By Agaju Madugba
For the Kaduna State Governor, Malam Nasir El-Rufa’i, the past 100 days since he assumed office may have proved to be a mixed grill of activities with controversy trailing virtually all his actions so far.
Apparently bracing the odds to implement his avowed project of rebuilding Kaduna, the Governor had within a few days into his administration sacked a number of permanent secretaries after reducing the number of ministries to 13, from the previous 24. During his inauguration on May 29, 2015, El-Rufa’i made it clear that he was going to embark on certain reforms some of which he noted may not be pleasant but would be necessary in order to move the state forward.
“Kaduna State is in a difficult situation,” El-Rufa’i lamented, adding that “as soon as we have all the facts in the coming weeks, we shall lay bare to you just how deep a hole we have dug ourselves in the past several years”
Apart from downsizing the number of ministries and the sack of a number of permanent secretaries, the Governor has since embarked on biometric verification of civil servants in the state, a development which the state government says led to the unmasking of several ghost workers on its payroll. According to the government’s explanations, reduction in the number of ministries “is intended to cut costs, spur efficiency and improve service delivery.” Some of the initiatives may have begun to yield the desired results, for, according to the Governor, the decision to cut overheads spending by 60 per cent has put more money in government coffers. And, in more specific terms, in the months ahead, government is likely to save as much as N1.5 billion annually as a result of stopping government sponsorship of both Muslim and Christian pilgrimages.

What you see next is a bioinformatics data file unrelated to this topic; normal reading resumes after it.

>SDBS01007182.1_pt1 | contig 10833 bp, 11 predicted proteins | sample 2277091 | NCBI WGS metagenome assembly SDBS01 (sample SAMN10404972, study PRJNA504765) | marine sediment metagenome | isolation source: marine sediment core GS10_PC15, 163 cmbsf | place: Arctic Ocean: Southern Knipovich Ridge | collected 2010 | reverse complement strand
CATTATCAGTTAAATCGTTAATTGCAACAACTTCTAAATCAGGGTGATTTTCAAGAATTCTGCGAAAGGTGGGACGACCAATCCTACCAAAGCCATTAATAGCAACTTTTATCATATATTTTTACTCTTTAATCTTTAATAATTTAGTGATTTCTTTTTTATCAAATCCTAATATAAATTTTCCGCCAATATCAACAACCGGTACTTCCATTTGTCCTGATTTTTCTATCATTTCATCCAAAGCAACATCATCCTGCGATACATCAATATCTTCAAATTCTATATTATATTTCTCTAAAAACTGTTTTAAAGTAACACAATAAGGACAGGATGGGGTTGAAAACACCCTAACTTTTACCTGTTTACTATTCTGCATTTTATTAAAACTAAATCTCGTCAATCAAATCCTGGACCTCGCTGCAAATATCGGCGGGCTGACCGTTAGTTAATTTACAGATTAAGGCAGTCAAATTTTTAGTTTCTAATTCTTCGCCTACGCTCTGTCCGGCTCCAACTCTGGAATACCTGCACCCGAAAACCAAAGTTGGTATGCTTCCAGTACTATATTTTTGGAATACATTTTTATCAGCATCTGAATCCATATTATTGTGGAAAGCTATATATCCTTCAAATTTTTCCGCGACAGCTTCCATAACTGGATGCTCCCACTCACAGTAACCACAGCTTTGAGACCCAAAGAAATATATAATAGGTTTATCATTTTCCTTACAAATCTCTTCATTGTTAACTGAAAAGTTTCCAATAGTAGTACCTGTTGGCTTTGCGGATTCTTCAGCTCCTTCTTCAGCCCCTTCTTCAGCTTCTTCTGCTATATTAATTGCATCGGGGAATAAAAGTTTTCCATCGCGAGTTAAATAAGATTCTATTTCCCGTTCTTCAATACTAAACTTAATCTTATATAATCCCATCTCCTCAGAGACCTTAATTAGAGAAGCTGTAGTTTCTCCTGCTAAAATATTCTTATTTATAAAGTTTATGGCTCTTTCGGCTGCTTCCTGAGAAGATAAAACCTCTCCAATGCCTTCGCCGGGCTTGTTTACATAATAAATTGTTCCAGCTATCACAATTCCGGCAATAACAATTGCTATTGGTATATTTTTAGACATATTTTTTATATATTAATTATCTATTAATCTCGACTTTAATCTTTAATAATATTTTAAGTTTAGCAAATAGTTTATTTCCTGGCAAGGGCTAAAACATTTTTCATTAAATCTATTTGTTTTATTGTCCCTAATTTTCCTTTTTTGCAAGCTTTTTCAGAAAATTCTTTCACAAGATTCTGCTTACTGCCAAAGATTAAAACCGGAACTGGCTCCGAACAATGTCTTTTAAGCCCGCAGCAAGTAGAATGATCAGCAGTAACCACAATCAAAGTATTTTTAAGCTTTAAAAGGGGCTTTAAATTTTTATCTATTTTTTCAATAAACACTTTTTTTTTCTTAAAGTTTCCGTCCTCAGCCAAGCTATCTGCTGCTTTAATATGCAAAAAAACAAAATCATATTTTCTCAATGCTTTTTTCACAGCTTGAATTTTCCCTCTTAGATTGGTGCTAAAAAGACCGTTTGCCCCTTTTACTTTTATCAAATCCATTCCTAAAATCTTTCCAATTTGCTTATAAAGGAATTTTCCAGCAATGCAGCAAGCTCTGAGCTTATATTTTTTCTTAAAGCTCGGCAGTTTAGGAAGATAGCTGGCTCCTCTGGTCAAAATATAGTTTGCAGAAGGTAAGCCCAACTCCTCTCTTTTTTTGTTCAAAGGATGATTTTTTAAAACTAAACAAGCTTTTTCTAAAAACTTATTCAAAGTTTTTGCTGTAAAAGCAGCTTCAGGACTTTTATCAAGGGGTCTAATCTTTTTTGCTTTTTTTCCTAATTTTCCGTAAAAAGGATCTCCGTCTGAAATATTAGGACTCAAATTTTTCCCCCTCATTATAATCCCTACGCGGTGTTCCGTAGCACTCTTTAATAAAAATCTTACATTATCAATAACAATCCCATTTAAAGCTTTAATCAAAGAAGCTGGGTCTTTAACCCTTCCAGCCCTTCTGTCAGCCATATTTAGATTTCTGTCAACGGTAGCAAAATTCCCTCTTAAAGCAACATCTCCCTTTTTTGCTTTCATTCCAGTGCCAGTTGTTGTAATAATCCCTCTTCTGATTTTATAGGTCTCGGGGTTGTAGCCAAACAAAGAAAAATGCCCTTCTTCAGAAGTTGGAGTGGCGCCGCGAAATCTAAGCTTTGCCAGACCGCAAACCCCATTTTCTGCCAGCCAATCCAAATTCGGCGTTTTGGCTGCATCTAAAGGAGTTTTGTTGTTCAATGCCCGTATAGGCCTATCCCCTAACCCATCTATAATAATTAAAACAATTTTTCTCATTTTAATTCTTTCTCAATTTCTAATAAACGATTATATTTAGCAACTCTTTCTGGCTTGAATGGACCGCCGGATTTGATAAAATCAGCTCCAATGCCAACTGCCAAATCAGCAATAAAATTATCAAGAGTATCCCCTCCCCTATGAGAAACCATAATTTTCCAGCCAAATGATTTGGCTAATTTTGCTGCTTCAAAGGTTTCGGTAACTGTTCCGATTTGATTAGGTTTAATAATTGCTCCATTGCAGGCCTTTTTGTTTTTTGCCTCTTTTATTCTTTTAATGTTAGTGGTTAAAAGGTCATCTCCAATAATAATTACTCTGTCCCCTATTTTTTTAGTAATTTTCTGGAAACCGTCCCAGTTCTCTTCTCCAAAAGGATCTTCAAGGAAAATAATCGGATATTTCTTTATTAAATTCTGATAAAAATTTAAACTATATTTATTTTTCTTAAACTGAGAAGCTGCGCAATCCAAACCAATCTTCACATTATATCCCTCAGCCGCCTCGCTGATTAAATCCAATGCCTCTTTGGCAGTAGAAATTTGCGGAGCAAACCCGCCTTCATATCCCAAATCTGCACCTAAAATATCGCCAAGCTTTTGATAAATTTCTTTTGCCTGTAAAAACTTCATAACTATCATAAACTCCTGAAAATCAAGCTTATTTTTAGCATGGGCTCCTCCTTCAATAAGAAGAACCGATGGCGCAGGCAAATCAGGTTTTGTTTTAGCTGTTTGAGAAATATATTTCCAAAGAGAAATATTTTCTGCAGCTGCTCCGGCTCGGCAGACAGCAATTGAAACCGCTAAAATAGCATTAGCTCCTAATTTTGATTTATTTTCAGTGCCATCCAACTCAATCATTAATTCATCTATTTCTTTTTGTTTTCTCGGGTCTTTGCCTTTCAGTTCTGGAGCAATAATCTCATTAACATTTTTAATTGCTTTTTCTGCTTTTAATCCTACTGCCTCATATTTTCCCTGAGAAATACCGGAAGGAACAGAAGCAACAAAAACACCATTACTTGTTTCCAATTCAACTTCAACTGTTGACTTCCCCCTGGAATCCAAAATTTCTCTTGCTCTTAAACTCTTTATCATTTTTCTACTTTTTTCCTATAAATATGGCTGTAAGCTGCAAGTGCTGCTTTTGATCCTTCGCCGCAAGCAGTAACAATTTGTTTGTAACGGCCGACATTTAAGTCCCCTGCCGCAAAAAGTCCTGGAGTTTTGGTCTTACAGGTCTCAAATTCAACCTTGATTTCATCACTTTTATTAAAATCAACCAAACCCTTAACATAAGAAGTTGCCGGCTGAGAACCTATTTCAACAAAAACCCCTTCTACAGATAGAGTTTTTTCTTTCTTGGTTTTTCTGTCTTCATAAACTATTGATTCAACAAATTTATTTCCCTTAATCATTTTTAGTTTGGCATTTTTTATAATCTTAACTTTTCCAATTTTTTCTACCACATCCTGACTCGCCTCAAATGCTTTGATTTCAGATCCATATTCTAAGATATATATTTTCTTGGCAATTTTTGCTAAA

Moreover, according to him, the biometric verification of government workers reduced the number of ghost workers, saving additional N120 million.
Demolition of illegal structures
El-Rufa’i’s decision to embark on the demolition of “illegal structures” has remained perhaps the most vexed topic of discussion across the state since the beginning of the administration. Speaking during his second town hall meeting, the Governor explained his decision as he argued that, “illegal structures built on Zaria Library, Alhudahuda College, Rimi College, Sardauna Memorial College and other schools will be demolished. Those who built such illegal structures are knowledgeable enough to know that encroaching on schools is prohibited. There is no going back in pulling down such illegal structures, especially in our schools and hospitals.”
The Governor has also within the period taken steps to check the level of insecurity in the state, especially in Southern Kaduna where unidentified gunmen regularly launch attacks on some of the communities there. A former Chief of Army Staff, Gen. Martin Luther Agwai (rtd), heads a committee to probe the incessant killings.The Governor described the committee as part of government’s multi-dimensional approach in finding lasting solution to the killings in the area, dating as far back as 2011.